What Is Cinema?, Volume 1

Front Cover
University of California Press, 2005 - Performing Arts - 207 pages
André Bazin's What Is Cinema? (volumes I and II) have been classics of film studies for as long as they've been available and are considered the gold standard in the field of film criticism. Although Bazin made no films, his name has been one of the most important in French cinema since World War II. He was co-founder of the influential Cahiers du Cinéma, which under his leadership became one of the world's most distinguished publications. Championing the films of Jean Renoir (who contributed a short foreword to Volume I), Orson Welles, and Roberto Rossellini, he became the protégé of François Truffaut, who honors him touchingly in his forword to Volume II. This new edition includes graceful forewords to each volume by Bazin scholar and biographer Dudley Andrew, who reconsiders Bazin and his place in contemporary film study. The essays themselves are erudite but always accessible, intellectual, and stimulating. As Renoir puts it, the essays of Bazin "will survive even if the cinema does not."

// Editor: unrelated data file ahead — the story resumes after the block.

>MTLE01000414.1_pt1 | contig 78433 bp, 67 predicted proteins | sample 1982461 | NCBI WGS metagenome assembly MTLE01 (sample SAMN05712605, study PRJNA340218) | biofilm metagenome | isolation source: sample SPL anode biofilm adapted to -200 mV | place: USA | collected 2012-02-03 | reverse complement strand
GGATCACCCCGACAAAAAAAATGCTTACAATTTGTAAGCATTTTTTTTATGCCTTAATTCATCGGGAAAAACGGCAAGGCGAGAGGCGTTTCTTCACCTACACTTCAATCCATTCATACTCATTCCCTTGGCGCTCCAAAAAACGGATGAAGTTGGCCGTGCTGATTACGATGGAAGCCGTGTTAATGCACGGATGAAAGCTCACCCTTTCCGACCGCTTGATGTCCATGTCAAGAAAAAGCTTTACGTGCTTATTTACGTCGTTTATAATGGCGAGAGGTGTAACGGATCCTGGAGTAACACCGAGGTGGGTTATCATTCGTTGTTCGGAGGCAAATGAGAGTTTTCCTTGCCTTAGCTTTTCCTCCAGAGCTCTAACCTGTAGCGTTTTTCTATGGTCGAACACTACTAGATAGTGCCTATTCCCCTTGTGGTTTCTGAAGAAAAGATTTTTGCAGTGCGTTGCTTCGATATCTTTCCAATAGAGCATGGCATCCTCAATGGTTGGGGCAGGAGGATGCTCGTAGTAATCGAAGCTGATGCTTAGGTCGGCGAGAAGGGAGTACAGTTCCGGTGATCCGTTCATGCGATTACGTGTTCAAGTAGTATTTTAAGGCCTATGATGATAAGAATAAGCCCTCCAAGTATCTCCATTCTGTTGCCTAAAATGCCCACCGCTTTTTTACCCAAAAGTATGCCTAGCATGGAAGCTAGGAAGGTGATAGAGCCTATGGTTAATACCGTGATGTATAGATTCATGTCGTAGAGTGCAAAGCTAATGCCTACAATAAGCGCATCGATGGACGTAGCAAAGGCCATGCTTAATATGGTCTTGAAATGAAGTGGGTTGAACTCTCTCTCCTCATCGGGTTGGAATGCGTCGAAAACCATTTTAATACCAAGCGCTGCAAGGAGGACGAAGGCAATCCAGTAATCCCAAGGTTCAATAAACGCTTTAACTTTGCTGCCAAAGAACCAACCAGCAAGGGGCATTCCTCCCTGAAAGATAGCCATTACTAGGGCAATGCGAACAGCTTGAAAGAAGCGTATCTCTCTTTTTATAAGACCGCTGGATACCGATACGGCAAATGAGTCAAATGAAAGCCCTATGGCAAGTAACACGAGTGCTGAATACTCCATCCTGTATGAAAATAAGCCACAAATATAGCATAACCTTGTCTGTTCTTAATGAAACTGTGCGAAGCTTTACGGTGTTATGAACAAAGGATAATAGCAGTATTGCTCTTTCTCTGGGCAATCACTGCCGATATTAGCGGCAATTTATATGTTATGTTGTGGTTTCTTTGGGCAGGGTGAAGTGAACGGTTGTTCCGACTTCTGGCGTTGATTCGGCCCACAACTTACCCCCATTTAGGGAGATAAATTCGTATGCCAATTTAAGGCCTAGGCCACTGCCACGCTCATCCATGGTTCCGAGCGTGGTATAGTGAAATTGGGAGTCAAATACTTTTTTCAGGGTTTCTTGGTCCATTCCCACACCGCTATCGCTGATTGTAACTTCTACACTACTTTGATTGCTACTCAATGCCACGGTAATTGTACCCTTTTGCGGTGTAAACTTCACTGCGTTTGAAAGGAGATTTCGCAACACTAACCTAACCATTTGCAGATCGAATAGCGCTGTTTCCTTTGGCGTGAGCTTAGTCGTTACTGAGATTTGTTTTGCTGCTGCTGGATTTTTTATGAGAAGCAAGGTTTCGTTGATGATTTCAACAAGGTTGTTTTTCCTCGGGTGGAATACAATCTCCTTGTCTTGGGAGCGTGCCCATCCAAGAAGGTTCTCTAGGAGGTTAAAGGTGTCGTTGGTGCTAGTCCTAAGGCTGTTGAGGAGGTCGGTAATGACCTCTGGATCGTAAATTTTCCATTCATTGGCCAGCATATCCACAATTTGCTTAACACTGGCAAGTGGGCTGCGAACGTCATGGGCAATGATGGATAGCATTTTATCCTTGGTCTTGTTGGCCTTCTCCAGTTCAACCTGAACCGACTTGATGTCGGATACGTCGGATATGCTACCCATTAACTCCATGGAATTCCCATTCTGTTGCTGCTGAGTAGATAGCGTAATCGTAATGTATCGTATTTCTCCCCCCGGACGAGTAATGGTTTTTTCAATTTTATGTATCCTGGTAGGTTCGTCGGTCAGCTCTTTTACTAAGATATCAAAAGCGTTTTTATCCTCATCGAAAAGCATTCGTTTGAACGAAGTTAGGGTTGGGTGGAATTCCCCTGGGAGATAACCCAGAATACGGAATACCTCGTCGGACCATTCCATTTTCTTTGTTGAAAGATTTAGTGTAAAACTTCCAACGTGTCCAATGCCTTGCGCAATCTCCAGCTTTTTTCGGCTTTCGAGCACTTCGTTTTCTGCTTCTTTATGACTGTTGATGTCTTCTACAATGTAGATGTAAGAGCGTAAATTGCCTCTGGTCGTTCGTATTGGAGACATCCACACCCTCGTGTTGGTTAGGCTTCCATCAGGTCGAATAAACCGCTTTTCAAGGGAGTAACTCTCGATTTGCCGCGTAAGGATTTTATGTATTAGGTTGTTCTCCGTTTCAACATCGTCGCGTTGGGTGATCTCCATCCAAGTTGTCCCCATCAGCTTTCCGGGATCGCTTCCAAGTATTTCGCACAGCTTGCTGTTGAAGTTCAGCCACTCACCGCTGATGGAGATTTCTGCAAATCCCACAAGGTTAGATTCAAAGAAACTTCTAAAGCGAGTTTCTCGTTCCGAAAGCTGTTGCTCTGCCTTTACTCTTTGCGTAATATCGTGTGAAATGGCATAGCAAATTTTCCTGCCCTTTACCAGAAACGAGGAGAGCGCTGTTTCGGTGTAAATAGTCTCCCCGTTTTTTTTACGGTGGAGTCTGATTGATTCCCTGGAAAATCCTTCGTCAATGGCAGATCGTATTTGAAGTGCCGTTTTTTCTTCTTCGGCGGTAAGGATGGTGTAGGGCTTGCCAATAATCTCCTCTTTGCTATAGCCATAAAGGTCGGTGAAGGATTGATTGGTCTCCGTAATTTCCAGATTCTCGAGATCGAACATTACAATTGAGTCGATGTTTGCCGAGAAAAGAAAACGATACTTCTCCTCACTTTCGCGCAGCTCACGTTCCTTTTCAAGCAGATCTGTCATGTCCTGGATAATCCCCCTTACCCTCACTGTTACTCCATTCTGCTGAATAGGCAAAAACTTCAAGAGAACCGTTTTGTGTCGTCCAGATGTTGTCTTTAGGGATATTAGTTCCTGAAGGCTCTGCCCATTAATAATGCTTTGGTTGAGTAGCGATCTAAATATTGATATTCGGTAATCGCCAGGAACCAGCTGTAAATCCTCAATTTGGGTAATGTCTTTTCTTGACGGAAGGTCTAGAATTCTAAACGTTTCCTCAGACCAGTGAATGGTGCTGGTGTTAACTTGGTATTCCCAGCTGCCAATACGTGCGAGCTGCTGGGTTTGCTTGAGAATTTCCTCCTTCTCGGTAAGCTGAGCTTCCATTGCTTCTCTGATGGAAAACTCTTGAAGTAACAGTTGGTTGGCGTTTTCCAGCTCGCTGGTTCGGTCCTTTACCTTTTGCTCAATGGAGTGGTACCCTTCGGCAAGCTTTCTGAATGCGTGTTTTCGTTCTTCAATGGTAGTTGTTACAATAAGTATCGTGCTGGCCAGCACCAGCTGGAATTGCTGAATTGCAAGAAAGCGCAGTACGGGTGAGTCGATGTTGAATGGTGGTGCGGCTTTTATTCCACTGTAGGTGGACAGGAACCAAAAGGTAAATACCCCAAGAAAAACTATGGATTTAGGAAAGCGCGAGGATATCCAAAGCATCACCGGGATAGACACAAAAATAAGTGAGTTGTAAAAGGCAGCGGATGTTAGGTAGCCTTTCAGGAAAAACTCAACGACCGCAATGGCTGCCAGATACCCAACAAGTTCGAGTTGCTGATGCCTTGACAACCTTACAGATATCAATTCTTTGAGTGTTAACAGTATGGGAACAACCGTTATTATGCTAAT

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User Review  - Mducman - LibraryThing

The best aspect of this collection is the evident pleasure Bazin takes in viewing and analyzing the cinema. His delight in the medium shines through in the essays and he never fails to recognize the ... Read full review

Contents

III
9
IV
17
V
23
VI
41
VII
53
VIII
76
IX
95
X
125
XI
144
XII
154
XIII
164
XIV
173
XV
179
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About the author (2005)

André Bazin (1918?1958) was one of France's best-known and respected film critics, and mentor to such directors as Truffaut and Godard. Hugh Gray (translator, 1900?1981) was Professor of Film, Theater, Aesthetics, and Humanities at the University of California, Los Angeles, and Loyola Marymount University. Dudley Andrew is Professor of Film Studies and of Comparative Literature at Yale University. He is the author of André Bazin (1990) and Mists of Regret: Culture and Sensibility in Classic French Film (1995).

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